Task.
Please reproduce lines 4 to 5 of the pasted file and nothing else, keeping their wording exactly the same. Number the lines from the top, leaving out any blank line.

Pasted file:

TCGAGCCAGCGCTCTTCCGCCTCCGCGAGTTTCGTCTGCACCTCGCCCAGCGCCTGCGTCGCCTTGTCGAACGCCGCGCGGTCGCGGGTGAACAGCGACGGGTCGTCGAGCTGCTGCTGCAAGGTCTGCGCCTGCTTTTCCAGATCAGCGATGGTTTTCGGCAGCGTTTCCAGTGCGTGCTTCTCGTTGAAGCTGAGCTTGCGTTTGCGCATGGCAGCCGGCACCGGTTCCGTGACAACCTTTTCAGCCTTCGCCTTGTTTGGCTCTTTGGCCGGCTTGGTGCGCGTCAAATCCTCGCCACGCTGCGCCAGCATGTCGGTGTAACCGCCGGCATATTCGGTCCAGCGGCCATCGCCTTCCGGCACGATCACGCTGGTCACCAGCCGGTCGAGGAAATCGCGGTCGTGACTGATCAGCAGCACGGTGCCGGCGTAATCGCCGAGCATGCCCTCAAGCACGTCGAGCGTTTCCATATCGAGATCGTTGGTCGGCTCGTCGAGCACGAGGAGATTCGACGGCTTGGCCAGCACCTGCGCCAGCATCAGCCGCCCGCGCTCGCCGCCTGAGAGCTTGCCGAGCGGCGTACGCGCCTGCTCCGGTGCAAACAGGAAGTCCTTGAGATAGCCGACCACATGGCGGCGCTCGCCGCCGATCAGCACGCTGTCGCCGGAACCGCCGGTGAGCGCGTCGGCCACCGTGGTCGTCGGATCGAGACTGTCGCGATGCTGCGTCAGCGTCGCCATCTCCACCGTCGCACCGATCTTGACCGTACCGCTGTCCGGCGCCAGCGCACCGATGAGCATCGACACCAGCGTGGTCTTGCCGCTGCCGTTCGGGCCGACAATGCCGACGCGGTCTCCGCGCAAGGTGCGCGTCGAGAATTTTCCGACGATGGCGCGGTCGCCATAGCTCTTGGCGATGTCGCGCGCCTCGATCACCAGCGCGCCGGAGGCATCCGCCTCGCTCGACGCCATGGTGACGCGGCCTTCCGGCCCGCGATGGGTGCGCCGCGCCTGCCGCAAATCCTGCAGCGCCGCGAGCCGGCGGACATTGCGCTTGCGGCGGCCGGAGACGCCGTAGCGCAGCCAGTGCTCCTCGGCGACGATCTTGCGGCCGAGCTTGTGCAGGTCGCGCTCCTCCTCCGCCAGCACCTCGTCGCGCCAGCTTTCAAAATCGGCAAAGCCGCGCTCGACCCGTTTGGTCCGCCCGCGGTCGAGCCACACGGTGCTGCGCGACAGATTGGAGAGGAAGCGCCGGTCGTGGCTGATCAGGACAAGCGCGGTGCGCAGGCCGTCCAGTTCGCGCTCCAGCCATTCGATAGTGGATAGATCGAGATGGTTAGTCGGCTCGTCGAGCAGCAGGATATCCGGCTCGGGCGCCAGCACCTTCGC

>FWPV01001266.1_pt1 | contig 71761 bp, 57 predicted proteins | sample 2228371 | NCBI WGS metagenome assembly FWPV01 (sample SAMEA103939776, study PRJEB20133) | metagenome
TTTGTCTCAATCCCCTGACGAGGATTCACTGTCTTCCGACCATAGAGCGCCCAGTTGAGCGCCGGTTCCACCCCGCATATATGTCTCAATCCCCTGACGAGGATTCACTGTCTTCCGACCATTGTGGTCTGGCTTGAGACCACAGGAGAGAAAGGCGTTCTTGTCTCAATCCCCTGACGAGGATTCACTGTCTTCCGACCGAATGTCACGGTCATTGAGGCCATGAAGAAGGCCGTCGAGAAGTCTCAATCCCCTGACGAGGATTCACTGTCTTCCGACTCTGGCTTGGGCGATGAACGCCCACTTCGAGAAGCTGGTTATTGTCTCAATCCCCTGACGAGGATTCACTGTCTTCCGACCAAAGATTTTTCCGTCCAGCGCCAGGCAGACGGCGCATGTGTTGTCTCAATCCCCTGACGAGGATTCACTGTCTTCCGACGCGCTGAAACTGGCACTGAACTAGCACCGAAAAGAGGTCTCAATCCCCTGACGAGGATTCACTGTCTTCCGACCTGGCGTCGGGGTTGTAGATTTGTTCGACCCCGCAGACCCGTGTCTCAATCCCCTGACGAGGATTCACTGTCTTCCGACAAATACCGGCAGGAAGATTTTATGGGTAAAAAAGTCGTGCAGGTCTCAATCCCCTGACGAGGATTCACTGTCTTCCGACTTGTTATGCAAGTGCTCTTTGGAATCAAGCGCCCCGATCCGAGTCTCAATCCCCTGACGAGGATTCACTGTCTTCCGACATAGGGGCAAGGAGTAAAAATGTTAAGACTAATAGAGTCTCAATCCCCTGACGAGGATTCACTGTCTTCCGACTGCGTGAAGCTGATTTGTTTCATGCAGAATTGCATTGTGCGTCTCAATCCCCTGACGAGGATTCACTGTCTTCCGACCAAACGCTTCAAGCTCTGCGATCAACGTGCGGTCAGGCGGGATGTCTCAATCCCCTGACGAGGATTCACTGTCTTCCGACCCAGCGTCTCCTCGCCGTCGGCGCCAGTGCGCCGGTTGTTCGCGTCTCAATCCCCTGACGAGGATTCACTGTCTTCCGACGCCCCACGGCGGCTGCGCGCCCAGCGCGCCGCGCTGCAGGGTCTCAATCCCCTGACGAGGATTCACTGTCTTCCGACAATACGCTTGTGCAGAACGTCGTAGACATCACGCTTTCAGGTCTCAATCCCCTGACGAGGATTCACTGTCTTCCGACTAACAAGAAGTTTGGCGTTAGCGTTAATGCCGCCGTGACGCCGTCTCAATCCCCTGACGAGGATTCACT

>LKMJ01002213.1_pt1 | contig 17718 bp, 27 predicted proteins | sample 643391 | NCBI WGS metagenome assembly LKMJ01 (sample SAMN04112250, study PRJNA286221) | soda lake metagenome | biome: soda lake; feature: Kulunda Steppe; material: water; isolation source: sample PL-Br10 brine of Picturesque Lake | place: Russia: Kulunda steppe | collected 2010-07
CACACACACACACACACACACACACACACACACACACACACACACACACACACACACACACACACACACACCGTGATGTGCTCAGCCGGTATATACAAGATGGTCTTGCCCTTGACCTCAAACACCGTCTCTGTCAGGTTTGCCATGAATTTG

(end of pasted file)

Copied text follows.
>LKMJ01002213.1_pt1 | contig 17718 bp, 27 predicted proteins | sample 643391 | NCBI WGS metagenome assembly LKMJ01 (sample SAMN04112250, study PRJNA286221) | soda lake metagenome | biome: soda lake; feature: Kulunda Steppe; material: water; isolation source: sample PL-Br10 brine of Picturesque Lake | place: Russia: Kulunda steppe | collected 2010-07
CACACACACACACACACACACACACACACACACACACACACACACACACACACACACACACACACACACACCGTGATGTGCTCAGCCGGTATATACAAGATGGTCTTGCCCTTGACCTCAAACACCGTCTCTGTCAGGTTTGCCATGAATTTG